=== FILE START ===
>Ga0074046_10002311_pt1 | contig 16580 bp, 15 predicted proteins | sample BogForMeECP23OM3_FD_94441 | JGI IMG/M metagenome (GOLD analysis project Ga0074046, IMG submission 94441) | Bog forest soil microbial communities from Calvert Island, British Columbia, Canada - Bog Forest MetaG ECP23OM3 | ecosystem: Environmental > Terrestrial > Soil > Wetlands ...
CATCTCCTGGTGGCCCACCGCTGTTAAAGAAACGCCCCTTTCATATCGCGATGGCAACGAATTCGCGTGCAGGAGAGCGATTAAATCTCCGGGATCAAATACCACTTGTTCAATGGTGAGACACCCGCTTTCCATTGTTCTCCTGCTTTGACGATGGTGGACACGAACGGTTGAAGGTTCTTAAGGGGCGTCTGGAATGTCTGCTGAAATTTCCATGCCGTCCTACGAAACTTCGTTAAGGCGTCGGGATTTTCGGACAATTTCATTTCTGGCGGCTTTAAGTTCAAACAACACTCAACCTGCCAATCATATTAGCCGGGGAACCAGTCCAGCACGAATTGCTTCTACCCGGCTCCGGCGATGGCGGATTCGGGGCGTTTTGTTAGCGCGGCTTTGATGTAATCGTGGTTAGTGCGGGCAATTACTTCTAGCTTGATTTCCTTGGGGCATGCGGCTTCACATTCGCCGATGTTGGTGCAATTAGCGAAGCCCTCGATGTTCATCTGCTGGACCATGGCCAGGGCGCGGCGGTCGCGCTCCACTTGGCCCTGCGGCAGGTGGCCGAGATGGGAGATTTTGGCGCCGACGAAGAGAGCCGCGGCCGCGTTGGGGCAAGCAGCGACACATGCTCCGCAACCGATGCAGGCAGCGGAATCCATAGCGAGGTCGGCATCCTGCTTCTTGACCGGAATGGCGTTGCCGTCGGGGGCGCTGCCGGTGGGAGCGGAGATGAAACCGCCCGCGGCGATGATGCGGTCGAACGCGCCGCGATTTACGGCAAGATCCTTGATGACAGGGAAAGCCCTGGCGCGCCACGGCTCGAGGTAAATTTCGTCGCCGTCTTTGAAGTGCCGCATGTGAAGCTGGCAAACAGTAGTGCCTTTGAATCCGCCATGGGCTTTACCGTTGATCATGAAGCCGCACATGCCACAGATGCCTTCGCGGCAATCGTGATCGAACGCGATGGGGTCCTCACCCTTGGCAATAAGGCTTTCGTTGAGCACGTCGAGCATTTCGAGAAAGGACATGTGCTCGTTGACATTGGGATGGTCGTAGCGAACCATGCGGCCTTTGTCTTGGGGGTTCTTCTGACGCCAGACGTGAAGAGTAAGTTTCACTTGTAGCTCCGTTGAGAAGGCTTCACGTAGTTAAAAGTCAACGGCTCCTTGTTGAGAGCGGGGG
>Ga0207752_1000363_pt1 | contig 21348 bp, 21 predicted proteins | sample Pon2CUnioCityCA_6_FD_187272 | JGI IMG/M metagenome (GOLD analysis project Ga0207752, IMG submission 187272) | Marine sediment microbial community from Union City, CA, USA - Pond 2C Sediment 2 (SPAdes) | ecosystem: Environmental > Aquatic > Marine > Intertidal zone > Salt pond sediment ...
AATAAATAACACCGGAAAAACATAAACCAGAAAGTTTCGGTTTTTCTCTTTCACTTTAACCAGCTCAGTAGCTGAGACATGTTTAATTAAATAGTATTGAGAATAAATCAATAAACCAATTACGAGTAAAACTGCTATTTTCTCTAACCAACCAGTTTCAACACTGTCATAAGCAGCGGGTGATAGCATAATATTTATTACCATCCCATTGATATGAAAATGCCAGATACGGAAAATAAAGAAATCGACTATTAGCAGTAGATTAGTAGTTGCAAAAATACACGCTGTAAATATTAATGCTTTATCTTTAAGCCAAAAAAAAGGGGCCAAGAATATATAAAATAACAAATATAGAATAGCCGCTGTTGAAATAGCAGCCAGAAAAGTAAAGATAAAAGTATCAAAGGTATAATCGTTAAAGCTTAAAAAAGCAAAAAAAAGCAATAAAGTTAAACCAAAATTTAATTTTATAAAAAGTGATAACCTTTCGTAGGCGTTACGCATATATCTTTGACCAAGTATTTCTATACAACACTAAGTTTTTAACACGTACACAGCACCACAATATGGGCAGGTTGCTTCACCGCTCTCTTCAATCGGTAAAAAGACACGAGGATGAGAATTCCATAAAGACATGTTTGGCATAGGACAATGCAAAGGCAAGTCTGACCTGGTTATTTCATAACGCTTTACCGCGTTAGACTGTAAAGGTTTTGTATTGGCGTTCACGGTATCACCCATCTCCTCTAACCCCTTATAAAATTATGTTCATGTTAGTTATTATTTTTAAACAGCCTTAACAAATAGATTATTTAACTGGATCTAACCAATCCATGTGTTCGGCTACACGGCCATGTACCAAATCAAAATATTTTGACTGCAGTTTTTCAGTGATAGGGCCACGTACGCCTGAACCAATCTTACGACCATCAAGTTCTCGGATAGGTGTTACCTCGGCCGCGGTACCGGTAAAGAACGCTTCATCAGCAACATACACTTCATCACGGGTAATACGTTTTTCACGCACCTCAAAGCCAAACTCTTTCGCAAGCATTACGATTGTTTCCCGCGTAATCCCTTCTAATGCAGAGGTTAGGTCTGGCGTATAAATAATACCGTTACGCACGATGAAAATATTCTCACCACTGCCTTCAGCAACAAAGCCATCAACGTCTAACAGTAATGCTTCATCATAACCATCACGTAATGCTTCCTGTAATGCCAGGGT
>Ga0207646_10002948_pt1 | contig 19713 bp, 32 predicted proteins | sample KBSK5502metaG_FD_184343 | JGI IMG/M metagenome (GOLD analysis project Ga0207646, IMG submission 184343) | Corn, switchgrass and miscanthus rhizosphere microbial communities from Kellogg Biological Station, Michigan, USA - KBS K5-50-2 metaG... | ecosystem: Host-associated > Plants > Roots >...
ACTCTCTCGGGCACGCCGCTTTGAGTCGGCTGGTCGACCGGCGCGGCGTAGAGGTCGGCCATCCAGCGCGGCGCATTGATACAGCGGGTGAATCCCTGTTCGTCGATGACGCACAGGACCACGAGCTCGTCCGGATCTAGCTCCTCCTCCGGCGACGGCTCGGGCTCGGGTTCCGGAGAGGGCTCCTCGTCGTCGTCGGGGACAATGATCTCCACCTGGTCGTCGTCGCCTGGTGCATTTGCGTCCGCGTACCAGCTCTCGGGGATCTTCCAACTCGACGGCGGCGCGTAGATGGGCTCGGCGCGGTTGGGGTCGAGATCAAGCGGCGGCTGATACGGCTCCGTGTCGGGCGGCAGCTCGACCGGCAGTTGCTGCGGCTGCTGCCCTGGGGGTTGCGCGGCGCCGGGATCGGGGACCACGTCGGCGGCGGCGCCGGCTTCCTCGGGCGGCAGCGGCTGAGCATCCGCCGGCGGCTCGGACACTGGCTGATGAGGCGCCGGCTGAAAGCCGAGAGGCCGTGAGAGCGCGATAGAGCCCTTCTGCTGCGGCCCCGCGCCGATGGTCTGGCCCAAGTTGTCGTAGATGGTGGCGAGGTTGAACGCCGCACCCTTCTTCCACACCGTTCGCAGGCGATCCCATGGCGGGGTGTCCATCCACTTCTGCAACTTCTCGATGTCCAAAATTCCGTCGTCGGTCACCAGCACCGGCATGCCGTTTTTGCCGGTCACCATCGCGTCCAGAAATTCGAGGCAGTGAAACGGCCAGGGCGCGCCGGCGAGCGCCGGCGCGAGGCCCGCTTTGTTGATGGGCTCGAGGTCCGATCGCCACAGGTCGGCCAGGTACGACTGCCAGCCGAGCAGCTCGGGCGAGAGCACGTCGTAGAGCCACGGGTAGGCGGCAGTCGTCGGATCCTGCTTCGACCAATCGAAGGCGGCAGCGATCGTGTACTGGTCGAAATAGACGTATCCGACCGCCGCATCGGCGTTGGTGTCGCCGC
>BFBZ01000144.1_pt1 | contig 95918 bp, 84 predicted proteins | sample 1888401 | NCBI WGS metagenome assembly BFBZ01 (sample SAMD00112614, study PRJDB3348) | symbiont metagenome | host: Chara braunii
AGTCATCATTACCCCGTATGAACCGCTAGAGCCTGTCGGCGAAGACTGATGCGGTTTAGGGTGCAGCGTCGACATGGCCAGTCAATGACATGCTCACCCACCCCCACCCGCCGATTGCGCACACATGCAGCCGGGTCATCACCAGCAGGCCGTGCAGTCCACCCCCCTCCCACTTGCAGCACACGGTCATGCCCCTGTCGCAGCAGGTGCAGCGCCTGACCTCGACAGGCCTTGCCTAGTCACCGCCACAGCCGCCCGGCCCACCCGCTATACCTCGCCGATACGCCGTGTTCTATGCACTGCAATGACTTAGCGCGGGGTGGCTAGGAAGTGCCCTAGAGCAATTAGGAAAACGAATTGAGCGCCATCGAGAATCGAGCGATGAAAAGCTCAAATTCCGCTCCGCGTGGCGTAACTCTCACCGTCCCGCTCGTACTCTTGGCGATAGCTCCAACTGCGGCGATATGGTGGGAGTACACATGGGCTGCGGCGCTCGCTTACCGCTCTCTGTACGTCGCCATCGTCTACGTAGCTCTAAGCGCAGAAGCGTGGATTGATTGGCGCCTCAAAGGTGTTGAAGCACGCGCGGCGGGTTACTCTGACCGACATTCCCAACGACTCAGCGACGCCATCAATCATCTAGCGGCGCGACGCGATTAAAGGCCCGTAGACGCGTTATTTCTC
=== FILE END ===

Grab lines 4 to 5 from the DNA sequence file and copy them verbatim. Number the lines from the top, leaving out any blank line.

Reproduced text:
AATAAATAACACCGGAAAAACATAAACCAGAAAGTTTCGGTTTTTCTCTTTCACTTTAACCAGCTCAGTAGCTGAGACATGTTTAATTAAATAGTATTGAGAATAAATCAATAAACCAATTACGAGTAAAACTGCTATTTTCTCTAACCAACCAGTTTCAACACTGTCATAAGCAGCGGGTGATAGCATAATATTTATTACCATCCCATTGATATGAAAATGCCAGATACGGAAAATAAAGAAATCGACTATTAGCAGTAGATTAGTAGTTGCAAAAATACACGCTGTAAATATTAATGCTTTATCTTTAAGCCAAAAAAAAGGGGCCAAGAATATATAAAATAACAAATATAGAATAGCCGCTGTTGAAATAGCAGCCAGAAAAGTAAAGATAAAAGTATCAAAGGTATAATCGTTAAAGCTTAAAAAAGCAAAAAAAAGCAATAAAGTTAAACCAAAATTTAATTTTATAAAAAGTGATAACCTTTCGTAGGCGTTACGCATATATCTTTGACCAAGTATTTCTATACAACACTAAGTTTTTAACACGTACACAGCACCACAATATGGGCAGGTTGCTTCACCGCTCTCTTCAATCGGTAAAAAGACACGAGGATGAGAATTCCATAAAGACATGTTTGGCATAGGACAATGCAAAGGCAAGTCTGACCTGGTTATTTCATAACGCTTTACCGCGTTAGACTGTAAAGGTTTTGTATTGGCGTTCACGGTATCACCCATCTCCTCTAACCCCTTATAAAATTATGTTCATGTTAGTTATTATTTTTAAACAGCCTTAACAAATAGATTATTTAACTGGATCTAACCAATCCATGTGTTCGGCTACACGGCCATGTACCAAATCAAAATATTTTGACTGCAGTTTTTCAGTGATAGGGCCACGTACGCCTGAACCAATCTTACGACCATCAAGTTCTCGGATAGGTGTTACCTCGGCCGCGGTACCGGTAAAGAACGCTTCATCAGCAACATACACTTCATCACGGGTAATACGTTTTTCACGCACCTCAAAGCCAAACTCTTTCGCAAGCATTACGATTGTTTCCCGCGTAATCCCTTCTAATGCAGAGGTTAGGTCTGGCGTATAAATAATACCGTTACGCACGATGAAAATATTCTCACCACTGCCTTCAGCAACAAAGCCATCAACGTCTAACAGTAATGCTTCATCATAACCATCACGTAATGCTTCCTGTAATGCCAGGGT
>Ga0207646_10002948_pt1 | contig 19713 bp, 32 predicted proteins | sample KBSK5502metaG_FD_184343 | JGI IMG/M metagenome (GOLD analysis project Ga0207646, IMG submission 184343) | Corn, switchgrass and miscanthus rhizosphere microbial communities from Kellogg Biological Station, Michigan, USA - KBS K5-50-2 metaG... | ecosystem: Host-associated > Plants > Roots >...